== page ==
hand of an item drops to this amount, the
  item is reordered

 Safety Stock - Stock that is held in excess
  of expected demand due to variable
  demand rate and/or lead time.

 Service Level - Probability that demand
  will not exceed supply during lead time.
                 The reorder point leaves you with
                 lead time inventory plus safety stock
      Quantity




                                     Maximum probable demand
                                     during lead time

                                          Expected demand
                                          during lead time



ROP
 Safety stock reduces risk of
 stockout during lead time                Safety stock
                                LT                       Time
        How do we determine the reorder
        point quantity?
 Calculation accounts for …
     The rate of demand
     The lead time
     Demand and/or lead time variability
     Stock-out risk (safety stock)
         Assuming demand and lead time
         are constant (as in EOQ)
 Reorder Point Quantity
   ROP = d X LT
        d = demand rate (units per time)
        LT = lead time (in same units of time)


 Example
     Usage = 12 order forms/day
     Lead time = 7 days
     ROP = (12 forms/day)(7 days) = 84 order forms
     Reorder when 84 order forms are left
  When lead times are random, reorder
  point (ROP) must be adjusted

                         The ROP based on a normal
                         Distribution of lead time demand

               Service level
                                         Risk of
                                       a stockout
              Probability of
               no stockout

                               ROP      Quantity
            Expected
            demand        Safety
                          stock
                    0              z     z-scale


ROP = expected demand during lead time + safety stock
         When we have an estimate of standard
         deviation of demand during lead time


  ROP  expected demand during lead time  z dLT

 Example
     Demand during lead time = 84 forms
     σdLT = 2
     ROP = 84 forms + zσdLT = 84 + 1.96(2) = 88 forms
     Reorder when 88 order forms are left
       When only demand is variable

         ROP  d  LT  z LT d
 Example
   Usage = 12 order forms/day; σd = 3
   Lead time = 7 days
   ROP = (12 forms/day)(7 days) + 1.96(7)0.5(3) = 84 +
    15.5 = 90
   Reorder when 90 order forms are left
         When only lead time is variable


          ROP  d  L T  zd LT

 Example
     Usage = 12 order forms/day
     Average Lead time = 7 days; σLT = 1
     ROP = (12)(7) + 1.96(12)(1) = 84 + 24 = 108
     Reorder when 108 order forms are left
       When both demand and lead
       time are variable

      ROP  d  L T  z L T  d  d 2 LT
                              2        2



 Example
   Average Usage = 12 order forms/day; σd = 3
   Average Lead time = 7 days; σLT = 1
   ROP = (12)(7) + 1.96[(7)(9) + (144)(1)] = 84 +
    1.96(14.4) = 84 + 27.7 = 112
   Reorder when 112 order forms are left
Single Period Inventory Model
  (“The Newsboy Problem”)
       Single Period Inventory Model

 Single period model: model for ordering of
  perishables and other items with limited useful
  lives
   how many newspapers should a newsboy on a street
    corner stock for a specific day?
   magazines
   fresh fruits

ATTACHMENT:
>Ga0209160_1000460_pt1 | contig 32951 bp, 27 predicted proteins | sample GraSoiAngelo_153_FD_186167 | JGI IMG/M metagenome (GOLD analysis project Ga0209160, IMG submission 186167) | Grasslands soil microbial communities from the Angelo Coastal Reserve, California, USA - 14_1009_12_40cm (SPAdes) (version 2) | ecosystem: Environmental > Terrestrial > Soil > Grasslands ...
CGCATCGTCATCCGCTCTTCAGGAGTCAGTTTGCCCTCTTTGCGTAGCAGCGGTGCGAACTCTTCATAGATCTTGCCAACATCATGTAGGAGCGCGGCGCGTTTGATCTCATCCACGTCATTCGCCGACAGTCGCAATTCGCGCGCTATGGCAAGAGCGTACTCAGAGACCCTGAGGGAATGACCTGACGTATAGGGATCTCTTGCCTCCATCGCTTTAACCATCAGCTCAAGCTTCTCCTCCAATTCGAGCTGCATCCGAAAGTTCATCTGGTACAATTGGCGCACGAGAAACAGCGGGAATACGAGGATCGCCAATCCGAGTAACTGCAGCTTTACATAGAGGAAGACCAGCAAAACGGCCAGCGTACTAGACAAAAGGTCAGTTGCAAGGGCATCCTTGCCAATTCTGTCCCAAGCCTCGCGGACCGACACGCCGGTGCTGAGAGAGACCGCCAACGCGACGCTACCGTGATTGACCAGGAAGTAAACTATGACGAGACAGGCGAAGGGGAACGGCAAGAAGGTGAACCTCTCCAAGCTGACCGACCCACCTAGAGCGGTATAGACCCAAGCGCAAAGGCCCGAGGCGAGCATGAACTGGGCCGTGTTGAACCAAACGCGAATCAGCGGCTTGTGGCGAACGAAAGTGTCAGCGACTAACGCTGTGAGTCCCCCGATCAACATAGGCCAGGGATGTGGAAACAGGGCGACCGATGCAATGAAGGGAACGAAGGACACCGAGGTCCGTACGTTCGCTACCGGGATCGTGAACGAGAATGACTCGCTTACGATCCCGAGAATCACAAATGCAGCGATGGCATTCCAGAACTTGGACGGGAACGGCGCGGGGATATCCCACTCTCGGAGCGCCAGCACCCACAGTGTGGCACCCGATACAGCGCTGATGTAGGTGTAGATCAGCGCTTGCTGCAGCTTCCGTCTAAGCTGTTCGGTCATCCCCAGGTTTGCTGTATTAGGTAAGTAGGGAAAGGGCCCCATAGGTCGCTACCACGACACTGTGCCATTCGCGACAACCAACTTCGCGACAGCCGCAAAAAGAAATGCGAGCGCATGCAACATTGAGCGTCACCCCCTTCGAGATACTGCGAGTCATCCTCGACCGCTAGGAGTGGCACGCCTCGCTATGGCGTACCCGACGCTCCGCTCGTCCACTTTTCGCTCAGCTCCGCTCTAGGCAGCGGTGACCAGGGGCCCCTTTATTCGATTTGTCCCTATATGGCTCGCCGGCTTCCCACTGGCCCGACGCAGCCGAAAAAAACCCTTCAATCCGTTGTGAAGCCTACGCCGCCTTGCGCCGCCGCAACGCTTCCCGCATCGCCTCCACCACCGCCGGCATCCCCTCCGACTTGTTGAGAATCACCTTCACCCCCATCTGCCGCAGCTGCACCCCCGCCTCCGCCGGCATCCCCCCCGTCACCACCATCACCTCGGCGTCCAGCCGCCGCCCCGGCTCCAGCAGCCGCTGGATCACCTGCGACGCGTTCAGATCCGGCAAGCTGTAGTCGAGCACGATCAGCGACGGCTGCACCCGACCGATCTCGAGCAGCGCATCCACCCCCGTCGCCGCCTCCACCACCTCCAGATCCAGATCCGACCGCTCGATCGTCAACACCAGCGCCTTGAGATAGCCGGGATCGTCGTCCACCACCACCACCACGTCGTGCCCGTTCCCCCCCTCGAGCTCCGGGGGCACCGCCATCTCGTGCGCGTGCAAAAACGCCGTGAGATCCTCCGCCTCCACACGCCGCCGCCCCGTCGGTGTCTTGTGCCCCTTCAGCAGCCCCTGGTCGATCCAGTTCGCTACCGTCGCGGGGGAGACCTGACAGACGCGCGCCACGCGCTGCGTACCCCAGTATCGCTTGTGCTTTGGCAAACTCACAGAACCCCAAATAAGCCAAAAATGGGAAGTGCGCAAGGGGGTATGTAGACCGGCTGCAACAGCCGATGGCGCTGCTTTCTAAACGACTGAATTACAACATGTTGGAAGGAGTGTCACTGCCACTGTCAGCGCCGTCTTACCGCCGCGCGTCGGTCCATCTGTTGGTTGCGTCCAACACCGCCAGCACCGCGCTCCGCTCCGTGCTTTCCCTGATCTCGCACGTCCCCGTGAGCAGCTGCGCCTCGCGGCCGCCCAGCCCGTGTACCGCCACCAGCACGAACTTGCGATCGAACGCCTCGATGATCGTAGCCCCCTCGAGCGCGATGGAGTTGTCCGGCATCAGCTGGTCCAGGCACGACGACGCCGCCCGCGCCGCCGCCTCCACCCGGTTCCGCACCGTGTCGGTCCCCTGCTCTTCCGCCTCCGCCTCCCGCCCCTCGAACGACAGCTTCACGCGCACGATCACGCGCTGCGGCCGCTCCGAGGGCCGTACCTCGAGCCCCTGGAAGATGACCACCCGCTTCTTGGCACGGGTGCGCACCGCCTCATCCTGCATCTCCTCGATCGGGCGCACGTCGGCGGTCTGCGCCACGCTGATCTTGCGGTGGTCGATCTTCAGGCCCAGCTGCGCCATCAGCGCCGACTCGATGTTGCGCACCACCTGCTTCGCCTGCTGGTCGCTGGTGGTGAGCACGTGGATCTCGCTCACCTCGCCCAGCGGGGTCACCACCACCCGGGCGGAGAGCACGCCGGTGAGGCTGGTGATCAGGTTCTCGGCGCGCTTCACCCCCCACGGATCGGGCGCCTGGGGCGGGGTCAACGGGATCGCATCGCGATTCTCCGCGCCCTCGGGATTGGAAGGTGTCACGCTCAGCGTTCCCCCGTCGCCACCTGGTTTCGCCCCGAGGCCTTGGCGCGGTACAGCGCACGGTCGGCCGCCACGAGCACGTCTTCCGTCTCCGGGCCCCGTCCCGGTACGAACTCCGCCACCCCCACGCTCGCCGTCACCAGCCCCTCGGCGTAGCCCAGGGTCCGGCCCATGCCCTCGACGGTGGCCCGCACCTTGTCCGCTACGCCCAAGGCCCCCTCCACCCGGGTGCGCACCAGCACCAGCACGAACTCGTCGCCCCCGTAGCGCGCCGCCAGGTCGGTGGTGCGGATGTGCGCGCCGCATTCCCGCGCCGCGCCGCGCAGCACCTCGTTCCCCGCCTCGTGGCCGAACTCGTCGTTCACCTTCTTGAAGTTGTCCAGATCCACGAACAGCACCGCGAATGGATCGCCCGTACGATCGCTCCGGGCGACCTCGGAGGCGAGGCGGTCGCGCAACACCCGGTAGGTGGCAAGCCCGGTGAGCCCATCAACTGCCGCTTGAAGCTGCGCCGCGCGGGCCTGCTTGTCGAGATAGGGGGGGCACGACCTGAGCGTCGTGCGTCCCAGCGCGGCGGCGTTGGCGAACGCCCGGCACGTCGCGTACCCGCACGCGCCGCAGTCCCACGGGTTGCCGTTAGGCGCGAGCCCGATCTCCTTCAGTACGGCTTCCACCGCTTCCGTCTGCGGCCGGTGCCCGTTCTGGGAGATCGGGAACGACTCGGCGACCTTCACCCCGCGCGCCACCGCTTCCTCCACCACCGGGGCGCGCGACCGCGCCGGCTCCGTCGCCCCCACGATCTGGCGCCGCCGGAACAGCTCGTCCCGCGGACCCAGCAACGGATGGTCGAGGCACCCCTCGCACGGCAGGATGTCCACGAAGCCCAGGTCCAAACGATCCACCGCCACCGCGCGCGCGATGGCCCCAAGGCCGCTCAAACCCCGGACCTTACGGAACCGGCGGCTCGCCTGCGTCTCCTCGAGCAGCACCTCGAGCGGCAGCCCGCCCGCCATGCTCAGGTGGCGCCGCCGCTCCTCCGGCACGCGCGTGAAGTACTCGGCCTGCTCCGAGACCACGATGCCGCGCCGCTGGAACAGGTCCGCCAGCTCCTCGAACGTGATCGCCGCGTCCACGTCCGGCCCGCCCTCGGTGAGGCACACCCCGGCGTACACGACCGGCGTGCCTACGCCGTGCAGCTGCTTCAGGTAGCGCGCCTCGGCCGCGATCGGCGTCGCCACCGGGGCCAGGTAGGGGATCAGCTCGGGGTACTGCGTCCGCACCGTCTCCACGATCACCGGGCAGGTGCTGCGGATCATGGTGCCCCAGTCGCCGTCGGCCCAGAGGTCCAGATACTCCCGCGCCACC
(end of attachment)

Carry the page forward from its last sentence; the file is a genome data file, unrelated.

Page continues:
 fresh vegetables
   seafood
   cut flowers
   commemorative t-shirts and souvenirs
   spare parts
       Single period model balances costs
       of a shortage against excess costs

 Shortage cost: generally the unrealized
  profits per unit (plus loss of customer
  goodwill)
   Cshortage = Cs = revenue per unit – cost per unit


 Excess cost: difference between purchase
  cost and salvage value of items left over
  at the end of a period
   Cexcess = Ce = original cost/unit – salvage value/unit
       Single Period Model

 Continuous stocking levels
   Demand can be approximated using a continuous
    distribution
   Identifies optimal stocking levels
   Optimal stocking level balances unit shortage and
    excess cost

 Discrete stocking levels
   Demand can be approximated using a discrete
    distribution
   Service levels are discrete rather than continuous
   Desired service level is equaled or exceeded
      Continuous stocking level assuming a
      uniform demand distribution

                           Cs
        Service Level 
                        C s  Ce

 Service level represents the probability
  that demand will not exceed the stocking
  level
            Continuous stocking level assuming a
            uniform demand distribution
 Example: The movie “Gigli 2” will be released soon. A (somewhat
  crazy) retailer wants to determine the number of commemorative t-
  shirts to stock. Based on the rousingly successful “Gigli”, we have:
       Demand = uniform(1, 10)
       Cost/unit = $5 per t-shirt
       Revenue = $10 per t-shirt
       Salvage value = $1 per t-shirt

 Cs = revenue/unit – cost/unit = $10 - $5 = $5
 Ce = cost/unit – salvage value/unit = $5 - $1 = $4
 Service Level = Cs/(Cs+Ce) = ($5)/($5 + $4) = 0.555

 The optimal stocking level must satisfy demand 55% of
  the time
     Soptimal = 1 + 0.55(10-1) = 1 + 5 = 6 t-shirts
               Discrete stocking levels involve inverse
               transform from service level to order units
Here, we have a discrete uniform distribution, probability of each demand equals 0.10

    Cumulative
    Probability       1.0
         =
   Service Level


Cs/(Cs+Ce) = 0.55
                      0.5




                                                                                       “Gigli 2”
                       0                                                               t-shirts
                             1     2      3    4    5     6     7     8       9   10

              Again, the optimal decision is to stock 6 “Gigli 2” t-shirts.